Learn how to create a function that is triggered by an HTTP webhook request with a GitHub-specific payload.
- A GitHub account with at least one project.
- An Azure subscription. If you don't have one, create a free account before you begin.
Favorite Functions in the portal
If you haven't already done so, add Function Apps to your favorites in the Azure portal. This makes it easier to find your function apps. If you have already done this, skip to the next section.
Log in to the Azure portal.
Click the arrow at the bottom left to expand all services, type
Functionsin the Filter field, and then click the star next to Function Apps.
This adds the Functions icon to the menu on the left of the portal.
Close the menu, then scroll down to the bottom to see the Functions icon. Click this icon to see a list of all your function apps. Click your function app to work with functions in this app.
Create an Azure Function app
Click the New button found on the upper left-hand corner of the Azure portal.
Click Compute > Function App, select your Subscription. Then, use the function app settings as specified in the table.
Setting Suggested value Description App name Globally unique name Name that identifies your new function app. Resource Group myResourceGroup Name for the new resource group in which to create your function app. Hosting plan Consumption plan Hosting plan that defines how resources are allocated to your function app. In the default Consumption Plan, resources are added dynamically as required by your functions. You only pay for the time your functions run. Location West Europe Choose a location near you or near other services your functions will access. Storage account Globally unique name Name of the new storage account used by your function app. Storage account names must be between 3 and 24 characters in length and may contain numbers and lowercase letters only. You can also use an existing account.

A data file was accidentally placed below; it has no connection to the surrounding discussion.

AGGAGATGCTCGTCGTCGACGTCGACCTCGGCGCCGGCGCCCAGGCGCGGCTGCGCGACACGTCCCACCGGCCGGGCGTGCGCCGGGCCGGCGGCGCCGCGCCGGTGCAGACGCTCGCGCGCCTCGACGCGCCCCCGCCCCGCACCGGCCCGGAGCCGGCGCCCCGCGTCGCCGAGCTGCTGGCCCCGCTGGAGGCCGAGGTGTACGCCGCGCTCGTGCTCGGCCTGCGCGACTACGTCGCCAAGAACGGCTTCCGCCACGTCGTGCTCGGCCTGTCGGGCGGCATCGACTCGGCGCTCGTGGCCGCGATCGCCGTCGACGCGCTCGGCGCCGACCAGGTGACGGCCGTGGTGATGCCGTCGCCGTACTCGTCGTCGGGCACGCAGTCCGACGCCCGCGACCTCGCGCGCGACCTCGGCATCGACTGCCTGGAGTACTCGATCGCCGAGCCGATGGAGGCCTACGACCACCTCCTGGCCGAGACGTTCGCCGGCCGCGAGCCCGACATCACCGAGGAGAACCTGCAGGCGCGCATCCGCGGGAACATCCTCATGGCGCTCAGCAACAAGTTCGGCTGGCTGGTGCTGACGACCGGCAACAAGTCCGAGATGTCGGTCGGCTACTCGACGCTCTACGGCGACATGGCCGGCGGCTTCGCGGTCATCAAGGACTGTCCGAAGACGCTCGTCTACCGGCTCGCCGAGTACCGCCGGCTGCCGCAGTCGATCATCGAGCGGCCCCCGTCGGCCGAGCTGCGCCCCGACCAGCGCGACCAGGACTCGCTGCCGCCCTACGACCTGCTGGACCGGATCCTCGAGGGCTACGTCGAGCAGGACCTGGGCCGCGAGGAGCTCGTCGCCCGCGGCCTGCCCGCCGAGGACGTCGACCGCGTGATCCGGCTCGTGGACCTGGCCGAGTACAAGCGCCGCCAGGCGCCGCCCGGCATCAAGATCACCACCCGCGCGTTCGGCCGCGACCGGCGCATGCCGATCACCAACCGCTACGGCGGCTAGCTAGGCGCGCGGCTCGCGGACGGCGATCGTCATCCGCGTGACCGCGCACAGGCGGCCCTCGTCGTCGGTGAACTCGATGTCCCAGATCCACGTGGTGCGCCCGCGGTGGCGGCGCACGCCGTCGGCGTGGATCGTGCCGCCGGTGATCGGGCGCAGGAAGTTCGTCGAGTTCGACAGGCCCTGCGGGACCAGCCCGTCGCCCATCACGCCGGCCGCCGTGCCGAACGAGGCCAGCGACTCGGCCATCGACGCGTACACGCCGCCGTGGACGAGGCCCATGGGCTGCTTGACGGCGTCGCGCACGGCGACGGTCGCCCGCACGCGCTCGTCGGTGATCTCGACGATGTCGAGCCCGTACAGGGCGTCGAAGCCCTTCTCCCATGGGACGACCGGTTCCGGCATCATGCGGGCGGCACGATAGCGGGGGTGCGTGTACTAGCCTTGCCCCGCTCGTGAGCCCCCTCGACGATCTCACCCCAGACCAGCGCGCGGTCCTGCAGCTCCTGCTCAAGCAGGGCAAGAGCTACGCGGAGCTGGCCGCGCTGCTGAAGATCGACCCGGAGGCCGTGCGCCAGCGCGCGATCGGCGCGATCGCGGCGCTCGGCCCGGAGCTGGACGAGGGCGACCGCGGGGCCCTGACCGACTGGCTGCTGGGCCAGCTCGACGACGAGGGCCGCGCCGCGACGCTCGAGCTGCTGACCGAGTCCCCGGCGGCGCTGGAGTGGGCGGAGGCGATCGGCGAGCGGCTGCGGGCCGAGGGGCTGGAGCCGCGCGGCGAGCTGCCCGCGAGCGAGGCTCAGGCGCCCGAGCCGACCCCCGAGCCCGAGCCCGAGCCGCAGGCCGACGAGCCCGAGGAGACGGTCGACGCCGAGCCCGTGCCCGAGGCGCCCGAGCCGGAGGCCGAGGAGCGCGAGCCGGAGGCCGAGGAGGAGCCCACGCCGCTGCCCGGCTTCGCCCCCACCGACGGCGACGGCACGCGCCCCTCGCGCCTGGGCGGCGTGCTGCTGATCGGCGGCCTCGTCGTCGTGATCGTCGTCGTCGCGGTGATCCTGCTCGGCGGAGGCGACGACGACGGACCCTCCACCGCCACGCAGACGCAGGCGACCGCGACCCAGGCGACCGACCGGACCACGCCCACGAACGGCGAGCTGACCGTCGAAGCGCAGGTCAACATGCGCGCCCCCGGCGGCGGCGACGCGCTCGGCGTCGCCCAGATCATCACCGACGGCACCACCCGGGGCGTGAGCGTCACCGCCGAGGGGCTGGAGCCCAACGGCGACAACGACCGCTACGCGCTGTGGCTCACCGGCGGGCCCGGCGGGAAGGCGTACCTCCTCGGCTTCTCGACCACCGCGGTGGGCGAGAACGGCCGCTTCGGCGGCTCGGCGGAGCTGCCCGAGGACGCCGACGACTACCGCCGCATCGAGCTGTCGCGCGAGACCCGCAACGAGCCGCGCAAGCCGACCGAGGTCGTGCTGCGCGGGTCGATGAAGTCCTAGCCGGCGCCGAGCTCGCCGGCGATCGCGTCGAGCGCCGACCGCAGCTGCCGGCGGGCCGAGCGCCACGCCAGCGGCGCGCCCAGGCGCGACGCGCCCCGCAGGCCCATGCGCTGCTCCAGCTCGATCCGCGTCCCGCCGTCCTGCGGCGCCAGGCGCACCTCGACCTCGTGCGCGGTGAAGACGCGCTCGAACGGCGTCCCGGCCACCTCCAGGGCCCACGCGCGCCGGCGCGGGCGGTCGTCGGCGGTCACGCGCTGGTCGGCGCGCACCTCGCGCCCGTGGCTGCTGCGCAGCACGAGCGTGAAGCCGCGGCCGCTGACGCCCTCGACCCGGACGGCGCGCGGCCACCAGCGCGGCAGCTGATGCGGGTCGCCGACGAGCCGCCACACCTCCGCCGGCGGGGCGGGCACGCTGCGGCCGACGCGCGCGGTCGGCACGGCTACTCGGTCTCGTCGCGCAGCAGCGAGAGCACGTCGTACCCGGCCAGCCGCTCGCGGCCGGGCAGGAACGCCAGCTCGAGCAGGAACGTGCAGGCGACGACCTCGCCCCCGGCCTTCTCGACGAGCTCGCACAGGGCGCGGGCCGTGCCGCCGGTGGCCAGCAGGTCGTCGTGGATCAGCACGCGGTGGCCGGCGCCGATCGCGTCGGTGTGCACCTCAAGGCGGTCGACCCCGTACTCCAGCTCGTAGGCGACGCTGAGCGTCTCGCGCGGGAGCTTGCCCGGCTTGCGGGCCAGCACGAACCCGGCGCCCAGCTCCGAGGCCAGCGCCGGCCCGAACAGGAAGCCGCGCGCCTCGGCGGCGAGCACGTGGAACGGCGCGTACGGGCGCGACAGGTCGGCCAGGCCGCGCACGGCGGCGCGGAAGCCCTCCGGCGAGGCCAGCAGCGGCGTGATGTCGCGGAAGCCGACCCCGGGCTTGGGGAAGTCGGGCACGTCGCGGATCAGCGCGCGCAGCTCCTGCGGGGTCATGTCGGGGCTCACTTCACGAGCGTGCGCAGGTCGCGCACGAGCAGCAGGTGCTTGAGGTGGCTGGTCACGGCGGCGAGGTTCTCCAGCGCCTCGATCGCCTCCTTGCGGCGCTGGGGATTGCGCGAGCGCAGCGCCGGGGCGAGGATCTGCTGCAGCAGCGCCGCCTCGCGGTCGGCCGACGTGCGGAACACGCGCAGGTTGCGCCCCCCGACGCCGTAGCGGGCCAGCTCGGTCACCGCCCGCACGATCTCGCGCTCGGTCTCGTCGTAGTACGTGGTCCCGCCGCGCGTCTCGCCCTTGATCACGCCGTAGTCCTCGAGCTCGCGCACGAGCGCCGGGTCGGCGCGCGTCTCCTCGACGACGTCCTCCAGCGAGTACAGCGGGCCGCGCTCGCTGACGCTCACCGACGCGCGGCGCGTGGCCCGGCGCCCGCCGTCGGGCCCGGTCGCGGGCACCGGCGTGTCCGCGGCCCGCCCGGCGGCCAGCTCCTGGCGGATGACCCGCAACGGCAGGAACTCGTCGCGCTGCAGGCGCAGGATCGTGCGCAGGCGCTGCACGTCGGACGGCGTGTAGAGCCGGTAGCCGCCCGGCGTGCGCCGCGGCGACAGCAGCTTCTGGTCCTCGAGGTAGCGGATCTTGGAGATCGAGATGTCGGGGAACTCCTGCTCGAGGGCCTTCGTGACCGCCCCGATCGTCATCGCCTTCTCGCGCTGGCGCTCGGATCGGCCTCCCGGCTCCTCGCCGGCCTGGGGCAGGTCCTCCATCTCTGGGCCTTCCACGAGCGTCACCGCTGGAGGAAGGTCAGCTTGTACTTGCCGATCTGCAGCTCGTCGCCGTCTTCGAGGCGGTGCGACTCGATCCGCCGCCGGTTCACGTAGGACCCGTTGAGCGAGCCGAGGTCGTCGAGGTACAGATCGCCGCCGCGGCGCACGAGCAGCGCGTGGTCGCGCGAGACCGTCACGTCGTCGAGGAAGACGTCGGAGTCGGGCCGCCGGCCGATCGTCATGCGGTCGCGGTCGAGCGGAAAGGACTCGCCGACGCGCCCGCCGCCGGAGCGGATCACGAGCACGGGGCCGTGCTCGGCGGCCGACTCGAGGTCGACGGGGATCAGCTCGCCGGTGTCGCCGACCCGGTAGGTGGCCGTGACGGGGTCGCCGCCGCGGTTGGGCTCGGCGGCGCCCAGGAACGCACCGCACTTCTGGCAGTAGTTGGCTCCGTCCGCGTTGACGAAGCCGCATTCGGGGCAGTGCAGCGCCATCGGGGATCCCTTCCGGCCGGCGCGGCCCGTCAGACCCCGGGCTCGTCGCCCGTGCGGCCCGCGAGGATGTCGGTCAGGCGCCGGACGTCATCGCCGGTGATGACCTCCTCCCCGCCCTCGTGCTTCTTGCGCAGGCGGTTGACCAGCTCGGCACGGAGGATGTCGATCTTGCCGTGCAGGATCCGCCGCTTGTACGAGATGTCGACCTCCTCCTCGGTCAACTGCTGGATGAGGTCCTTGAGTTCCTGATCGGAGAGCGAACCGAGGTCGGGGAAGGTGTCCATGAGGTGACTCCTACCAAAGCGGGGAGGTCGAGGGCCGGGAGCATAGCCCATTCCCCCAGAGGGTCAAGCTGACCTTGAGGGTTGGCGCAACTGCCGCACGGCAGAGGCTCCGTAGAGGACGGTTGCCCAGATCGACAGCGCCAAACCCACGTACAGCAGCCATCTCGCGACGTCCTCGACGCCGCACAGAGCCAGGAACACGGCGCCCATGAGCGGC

Click Create to provision and deploy the new function app.
Next, you create a function in the new function app.
Create a GitHub webhook triggered function
Expand your function app and click the + button next to Functions. If this is the first function in your function app, select Custom function. This displays the complete set of function templates.
Select the GitHub WebHook template for your desired language. Name your function, then select Create.
In your new function, click </> Get function URL, then copy and save the values. Do the same thing for </> Get GitHub secret. You use these values to configure the webhook in GitHub.
Next, you create a webhook in your GitHub repository.
Configure the webhook
In GitHub, navigate to a repository that you own. You can also use any repository that you have forked. If you need to fork a repository, use https://github.com/Azure-Samples/functions-quickstart.
Click Settings, then click Webhooks, and Add webhook.
Use settings as specified in the table, then click Add webhook.
|Payload URL||Copied value||Use the value returned by </> Get function URL.|
|Secret||Copied value||Use the value returned by </> Get GitHub secret.|
|Content type||application/json||The function expects a JSON payload.|
|Event triggers||Let me select individual events||We only want to trigger on issue comment events.|
Now, the webhook is configured to trigger your function when a new issue comment is added.
Test the function
In your GitHub repository, open the Issues tab in a new browser window.
In the new window, click New Issue, type a title, and then click Submit new issue.
In the issue, type a comment and click Comment.
Go back to the portal and view the logs. You should see a trace entry with the new comment text.
Clean up resources
Other quick starts in this collection build upon this quick start. If you plan to continue on to work with subsequent quick starts or with the tutorials, do not clean up the resources created in this quick start.
If you do not plan to continue, click the Resource group for the function app in the portal, and then click Delete.
You have created a function that runs when a request is received from a GitHub webhook.
Learn how to create functions with other kinds of triggers or how to integrate functions with other Azure services.
- Create a function that runs on a schedule
- Create a function triggered by Storage queue messages
- Create a function triggered by a generic webhook
- Create a function triggered by a GitHub webhook
- Add messages to an Azure Storage queue using Functions
- Store unstructured data in Azure Cosmos DB using Functions
For more information about webhook triggers, see Azure Functions HTTP and webhook bindings.